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From Niclas Hedhman <nic...@hedhman.org>
Subject Re: What is the legal basis for enforcing release policies at ASF?
Date Fri, 21 Aug 2015 02:50:45 GMT
I think it is somewhat amusing, that this is actually discussed ~20years
after Apache group is formed. A newcomer must be flabbergasted that this
isn't clear cut by now... ;-)

// Niclas

On Fri, Aug 21, 2015 at 10:37 AM, Ross Gardler <Ross.Gardler@microsoft.com>
wrote:

> I do not agree with this interpretation when viewed from a legal angle
> (though I do agree from a trademark angle). I have a feeling that the root
> of my disagreement is the same as the root of Jim's earlier statement
> (though I may be mistaken).
>
> There are two points of IP due diligence in an Apache project: At the
> point of contribution where the IP is validated by the committer and zero
> or more people who review the patch. The second phase of IP validation is
> at the point of release, where 3 our more PMC members validate that the
> foundation can legally release the code.
>
> This means that taking a snapshot and building a release is *not*
> trademark-acceptable since the foundation, through the project PMC has not
> approved the release, therefore it is not an Apache release.
>
> Only the ASF gets to say what is an ASF release and to do so requires a
> vote of the PMC. It has nothing to do with the number of changes made to
> what is in our repositories. It has everything to do with whether it's a
> release of the foundation.
>
> So, in the strictest sense, distributions that make minor changes for
> their distribution should call it Bar powered by Apache Foo in order to
> differentiate it from an official release of the foundation. In the real
> world the question is, from a legal point of view, do we care?
>
> (lets ignore the fact that some people vote on releases without doing
> proper validation, that's why we require 3 +1 votes, the assumption is that
> at least one of them did the job properly)
>
> Sent from my Windows Phone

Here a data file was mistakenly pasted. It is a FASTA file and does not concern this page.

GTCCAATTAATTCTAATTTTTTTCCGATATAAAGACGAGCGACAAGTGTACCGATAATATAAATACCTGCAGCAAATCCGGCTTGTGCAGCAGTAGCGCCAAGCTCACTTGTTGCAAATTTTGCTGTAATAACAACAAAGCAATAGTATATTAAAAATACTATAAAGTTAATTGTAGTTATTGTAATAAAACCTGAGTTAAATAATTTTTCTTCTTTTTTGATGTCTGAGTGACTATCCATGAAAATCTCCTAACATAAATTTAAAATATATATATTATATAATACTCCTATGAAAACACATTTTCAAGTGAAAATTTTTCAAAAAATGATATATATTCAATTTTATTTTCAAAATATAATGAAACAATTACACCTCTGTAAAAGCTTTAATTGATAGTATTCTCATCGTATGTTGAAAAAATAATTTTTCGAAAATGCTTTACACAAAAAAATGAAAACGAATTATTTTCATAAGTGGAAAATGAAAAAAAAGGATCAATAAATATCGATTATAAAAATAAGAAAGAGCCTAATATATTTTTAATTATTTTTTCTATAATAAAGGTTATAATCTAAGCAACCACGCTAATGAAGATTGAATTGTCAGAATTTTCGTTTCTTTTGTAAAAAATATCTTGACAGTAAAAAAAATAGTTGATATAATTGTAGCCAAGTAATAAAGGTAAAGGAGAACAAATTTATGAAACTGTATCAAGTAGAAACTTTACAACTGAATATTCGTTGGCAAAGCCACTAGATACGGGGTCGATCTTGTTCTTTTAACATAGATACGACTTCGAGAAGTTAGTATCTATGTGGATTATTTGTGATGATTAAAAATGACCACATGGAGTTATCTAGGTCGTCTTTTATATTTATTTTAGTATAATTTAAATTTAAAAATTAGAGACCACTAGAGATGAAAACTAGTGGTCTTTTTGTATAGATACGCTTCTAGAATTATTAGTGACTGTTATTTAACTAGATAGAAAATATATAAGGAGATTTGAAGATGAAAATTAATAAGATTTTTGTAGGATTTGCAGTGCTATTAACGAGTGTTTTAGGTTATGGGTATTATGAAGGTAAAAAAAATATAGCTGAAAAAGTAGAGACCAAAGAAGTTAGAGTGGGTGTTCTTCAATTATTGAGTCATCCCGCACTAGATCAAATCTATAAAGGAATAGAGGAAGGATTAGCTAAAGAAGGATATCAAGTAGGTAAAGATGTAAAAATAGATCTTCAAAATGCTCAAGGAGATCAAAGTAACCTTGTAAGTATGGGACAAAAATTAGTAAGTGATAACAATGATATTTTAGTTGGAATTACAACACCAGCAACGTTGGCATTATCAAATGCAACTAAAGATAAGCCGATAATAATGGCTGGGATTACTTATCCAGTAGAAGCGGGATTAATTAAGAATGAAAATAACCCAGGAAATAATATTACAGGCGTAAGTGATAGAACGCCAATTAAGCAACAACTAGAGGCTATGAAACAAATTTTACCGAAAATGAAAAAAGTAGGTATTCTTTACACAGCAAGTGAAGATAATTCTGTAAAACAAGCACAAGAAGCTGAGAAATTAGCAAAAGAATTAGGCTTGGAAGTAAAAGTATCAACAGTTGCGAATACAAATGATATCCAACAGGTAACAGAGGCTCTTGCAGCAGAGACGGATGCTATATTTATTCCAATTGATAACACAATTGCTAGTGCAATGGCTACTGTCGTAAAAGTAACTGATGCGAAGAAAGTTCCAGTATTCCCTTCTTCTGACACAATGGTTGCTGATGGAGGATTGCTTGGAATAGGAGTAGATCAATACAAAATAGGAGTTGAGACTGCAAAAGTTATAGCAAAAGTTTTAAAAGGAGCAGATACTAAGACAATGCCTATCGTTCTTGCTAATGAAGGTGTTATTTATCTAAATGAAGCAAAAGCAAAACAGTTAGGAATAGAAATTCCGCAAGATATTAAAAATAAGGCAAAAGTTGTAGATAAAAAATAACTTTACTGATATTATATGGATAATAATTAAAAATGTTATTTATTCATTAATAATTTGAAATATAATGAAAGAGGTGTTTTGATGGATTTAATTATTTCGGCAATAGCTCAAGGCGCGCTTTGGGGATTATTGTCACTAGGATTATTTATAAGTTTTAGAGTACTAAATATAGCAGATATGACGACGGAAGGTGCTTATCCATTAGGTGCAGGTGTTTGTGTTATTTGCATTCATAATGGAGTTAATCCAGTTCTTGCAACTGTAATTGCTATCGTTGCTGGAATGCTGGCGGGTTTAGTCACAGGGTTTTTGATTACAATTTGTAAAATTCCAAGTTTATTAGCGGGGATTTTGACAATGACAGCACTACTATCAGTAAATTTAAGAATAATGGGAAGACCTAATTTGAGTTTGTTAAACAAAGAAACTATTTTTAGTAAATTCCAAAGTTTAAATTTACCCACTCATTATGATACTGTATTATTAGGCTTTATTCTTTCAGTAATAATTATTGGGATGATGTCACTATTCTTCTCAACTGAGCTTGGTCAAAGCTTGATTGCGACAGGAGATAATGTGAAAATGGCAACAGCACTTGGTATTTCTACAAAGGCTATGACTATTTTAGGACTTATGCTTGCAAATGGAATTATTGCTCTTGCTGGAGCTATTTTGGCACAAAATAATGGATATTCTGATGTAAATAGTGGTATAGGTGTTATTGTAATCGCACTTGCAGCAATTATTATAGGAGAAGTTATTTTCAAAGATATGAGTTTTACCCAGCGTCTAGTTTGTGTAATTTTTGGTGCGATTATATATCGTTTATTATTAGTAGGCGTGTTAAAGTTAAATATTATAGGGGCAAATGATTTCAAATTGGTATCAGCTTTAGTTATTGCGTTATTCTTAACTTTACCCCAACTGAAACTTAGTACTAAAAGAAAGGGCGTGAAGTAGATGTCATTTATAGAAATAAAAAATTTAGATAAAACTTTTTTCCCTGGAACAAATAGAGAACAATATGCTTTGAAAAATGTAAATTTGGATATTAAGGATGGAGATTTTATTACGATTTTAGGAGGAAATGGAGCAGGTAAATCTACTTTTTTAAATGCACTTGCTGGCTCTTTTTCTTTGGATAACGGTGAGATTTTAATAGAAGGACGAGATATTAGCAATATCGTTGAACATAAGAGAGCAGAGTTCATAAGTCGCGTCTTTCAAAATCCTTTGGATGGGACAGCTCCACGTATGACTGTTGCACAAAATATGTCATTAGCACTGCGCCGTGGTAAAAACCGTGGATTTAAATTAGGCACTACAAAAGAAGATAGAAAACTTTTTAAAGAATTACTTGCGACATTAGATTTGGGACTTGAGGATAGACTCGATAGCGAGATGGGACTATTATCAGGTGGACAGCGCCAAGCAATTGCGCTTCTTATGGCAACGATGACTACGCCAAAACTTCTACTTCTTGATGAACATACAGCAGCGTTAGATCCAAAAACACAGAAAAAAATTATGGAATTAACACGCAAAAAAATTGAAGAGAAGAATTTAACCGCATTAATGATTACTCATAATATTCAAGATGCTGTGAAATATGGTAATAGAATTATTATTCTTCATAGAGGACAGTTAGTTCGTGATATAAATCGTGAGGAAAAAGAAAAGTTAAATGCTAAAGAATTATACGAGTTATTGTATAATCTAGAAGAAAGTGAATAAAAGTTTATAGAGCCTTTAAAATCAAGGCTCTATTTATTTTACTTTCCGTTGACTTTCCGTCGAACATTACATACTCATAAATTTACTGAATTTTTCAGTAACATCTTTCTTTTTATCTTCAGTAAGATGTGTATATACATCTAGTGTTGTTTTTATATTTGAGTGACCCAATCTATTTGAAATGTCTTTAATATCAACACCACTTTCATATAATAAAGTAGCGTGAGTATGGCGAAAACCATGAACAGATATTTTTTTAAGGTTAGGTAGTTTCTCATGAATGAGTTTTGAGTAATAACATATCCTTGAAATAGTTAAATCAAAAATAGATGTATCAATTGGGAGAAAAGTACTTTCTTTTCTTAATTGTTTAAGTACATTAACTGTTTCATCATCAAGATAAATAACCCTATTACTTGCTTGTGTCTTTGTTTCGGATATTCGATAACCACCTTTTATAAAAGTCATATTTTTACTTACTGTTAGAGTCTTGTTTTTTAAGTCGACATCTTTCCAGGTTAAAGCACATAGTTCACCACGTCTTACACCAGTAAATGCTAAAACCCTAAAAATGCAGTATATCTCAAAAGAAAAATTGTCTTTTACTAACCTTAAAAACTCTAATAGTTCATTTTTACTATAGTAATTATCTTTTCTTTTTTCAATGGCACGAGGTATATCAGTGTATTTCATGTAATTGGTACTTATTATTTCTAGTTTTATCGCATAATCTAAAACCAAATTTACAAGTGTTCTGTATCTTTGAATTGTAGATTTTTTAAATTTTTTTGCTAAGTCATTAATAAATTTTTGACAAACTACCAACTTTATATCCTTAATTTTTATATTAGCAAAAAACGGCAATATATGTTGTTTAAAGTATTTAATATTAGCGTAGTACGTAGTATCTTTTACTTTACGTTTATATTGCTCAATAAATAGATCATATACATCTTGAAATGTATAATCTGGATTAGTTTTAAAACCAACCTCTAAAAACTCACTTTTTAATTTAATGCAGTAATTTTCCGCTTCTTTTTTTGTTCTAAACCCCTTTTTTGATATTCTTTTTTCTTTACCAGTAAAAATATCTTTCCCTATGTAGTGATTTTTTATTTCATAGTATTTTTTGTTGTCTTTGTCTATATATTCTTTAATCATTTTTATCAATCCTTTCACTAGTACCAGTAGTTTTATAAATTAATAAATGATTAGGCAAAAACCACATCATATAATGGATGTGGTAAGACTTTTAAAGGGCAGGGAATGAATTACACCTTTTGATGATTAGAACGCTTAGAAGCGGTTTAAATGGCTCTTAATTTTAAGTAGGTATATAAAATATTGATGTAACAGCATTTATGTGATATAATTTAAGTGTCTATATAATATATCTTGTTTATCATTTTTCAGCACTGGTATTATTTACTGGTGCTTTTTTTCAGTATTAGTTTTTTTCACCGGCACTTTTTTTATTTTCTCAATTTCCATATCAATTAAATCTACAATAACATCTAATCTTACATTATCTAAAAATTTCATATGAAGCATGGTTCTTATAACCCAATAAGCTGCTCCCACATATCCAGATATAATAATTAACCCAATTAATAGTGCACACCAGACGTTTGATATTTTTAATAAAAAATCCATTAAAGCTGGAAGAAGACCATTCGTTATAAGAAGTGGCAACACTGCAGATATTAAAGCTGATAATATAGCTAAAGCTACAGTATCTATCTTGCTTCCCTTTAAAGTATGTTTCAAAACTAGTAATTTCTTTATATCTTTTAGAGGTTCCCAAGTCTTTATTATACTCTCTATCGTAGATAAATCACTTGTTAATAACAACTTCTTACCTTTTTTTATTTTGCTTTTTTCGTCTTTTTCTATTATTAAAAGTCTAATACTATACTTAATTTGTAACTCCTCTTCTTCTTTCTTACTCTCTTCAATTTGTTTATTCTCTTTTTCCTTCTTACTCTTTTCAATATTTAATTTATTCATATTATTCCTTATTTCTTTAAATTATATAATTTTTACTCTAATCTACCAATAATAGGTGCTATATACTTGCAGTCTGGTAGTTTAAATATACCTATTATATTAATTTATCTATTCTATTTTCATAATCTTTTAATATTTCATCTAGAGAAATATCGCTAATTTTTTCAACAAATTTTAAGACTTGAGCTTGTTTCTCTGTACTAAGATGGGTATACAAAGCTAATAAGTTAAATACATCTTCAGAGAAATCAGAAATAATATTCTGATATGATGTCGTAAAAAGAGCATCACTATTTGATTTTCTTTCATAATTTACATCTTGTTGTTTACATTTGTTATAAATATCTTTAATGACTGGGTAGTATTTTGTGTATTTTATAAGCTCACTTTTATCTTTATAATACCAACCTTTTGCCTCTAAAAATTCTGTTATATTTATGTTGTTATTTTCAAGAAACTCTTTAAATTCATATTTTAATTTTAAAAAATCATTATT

> ________________________________
> From: William A Rowe Jr<mailto:wrowe@rowe-clan.net>
> Sent: ‎8/‎20/‎2015 7:17 PM
> To: general@incubator.apache.org<mailto:general@incubator.apache.org>
> Subject: Re: What is the legal basis for enforcing release policies at ASF?
>
> On Thu, Aug 20, 2015 at 9:03 PM, Benson Margulies <bimargulies@gmail.com>
> wrote:
>
> > This thread started as a discussion of Linux distros and trademarks.
> > Perhaps I could try to return it there?
> >
> > If a distro takes a release of Apache X, compiles it with minimal changes
> > that adapt it to the environment, and distributes it, I believe that
> it's a
> > fine thing for them to call it simple Apache X, and acknowledge our
> marks.
> >
> > If a distro takes a release of Apache X, and make significant changes to
> > it, and then distributes it, I believe that it's not OK with us for them
> to
> > simply call it Apache X. I've seen some evidence that Gentoo Linux makes
> a
> > regular habit of this, because their policies drive them to make some
> > pretty scary changes in some cases. Others may not share my view.
> >
> > Further, if someone takes a snapshot (small 's') from source control and
> > starts from that, with minimal changes, I think that this would also be
> > trademark-acceptable, so long as they accurately describe what they did.
> >
> > The operative concept here, as Shane has taught it, is 'confusion in the
> > marketplace.' If some third party behaves so as to cause confusion as to
> > the identity of Apache X, there's a trademark issue. If not, not.
> >
>
> You summed this up to the best of my understanding ... +1.  If our legal VP
> agrees (and retracts earlier FUD) it appears we are entirely in agreement.
>



-- 
Niclas Hedhman, Software Developer
http://zest.apache.org - New Energy for Java

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